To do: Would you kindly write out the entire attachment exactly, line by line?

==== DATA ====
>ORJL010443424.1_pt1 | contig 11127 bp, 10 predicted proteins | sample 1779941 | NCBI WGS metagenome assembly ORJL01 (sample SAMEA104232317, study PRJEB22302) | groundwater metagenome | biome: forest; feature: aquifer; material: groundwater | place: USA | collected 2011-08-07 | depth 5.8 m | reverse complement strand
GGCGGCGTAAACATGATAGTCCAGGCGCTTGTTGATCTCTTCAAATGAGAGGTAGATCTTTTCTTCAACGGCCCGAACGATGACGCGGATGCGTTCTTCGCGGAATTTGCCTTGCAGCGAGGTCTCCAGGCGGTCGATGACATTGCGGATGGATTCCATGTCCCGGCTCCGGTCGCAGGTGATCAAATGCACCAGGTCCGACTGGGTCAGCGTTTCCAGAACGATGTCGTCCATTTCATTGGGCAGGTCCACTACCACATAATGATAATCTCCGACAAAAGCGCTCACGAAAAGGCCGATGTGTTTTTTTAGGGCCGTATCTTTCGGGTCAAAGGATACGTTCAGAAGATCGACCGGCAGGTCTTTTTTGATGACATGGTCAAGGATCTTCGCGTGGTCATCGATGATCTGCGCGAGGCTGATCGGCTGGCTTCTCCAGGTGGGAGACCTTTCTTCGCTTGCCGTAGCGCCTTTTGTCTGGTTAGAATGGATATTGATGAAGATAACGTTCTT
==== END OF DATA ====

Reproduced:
>ORJL010443424.1_pt1 | contig 11127 bp, 10 predicted proteins | sample 1779941 | NCBI WGS metagenome assembly ORJL01 (sample SAMEA104232317, study PRJEB22302) | groundwater metagenome | biome: forest; feature: aquifer; material: groundwater | place: USA | collected 2011-08-07 | depth 5.8 m | reverse complement strand
GGCGGCGTAAACATGATAGTCCAGGCGCTTGTTGATCTCTTCAAATGAGAGGTAGATCTTTTCTTCAACGGCCCGAACGATGACGCGGATGCGTTCTTCGCGGAATTTGCCTTGCAGCGAGGTCTCCAGGCGGTCGATGACATTGCGGATGGATTCCATGTCCCGGCTCCGGTCGCAGGTGATCAAATGCACCAGGTCCGACTGGGTCAGCGTTTCCAGAACGATGTCGTCCATTTCATTGGGCAGGTCCACTACCACATAATGATAATCTCCGACAAAAGCGCTCACGAAAAGGCCGATGTGTTTTTTTAGGGCCGTATCTTTCGGGTCAAAGGATACGTTCAGAAGATCGACCGGCAGGTCTTTTTTGATGACATGGTCAAGGATCTTCGCGTGGTCATCGATGATCTGCGCGAGGCTGATCGGCTGGCTTCTCCAGGTGGGAGACCTTTCTTCGCTTGCCGTAGCGCCTTTTGTCTGGTTAGAATGGATATTGATGAAGATAACGTTCTT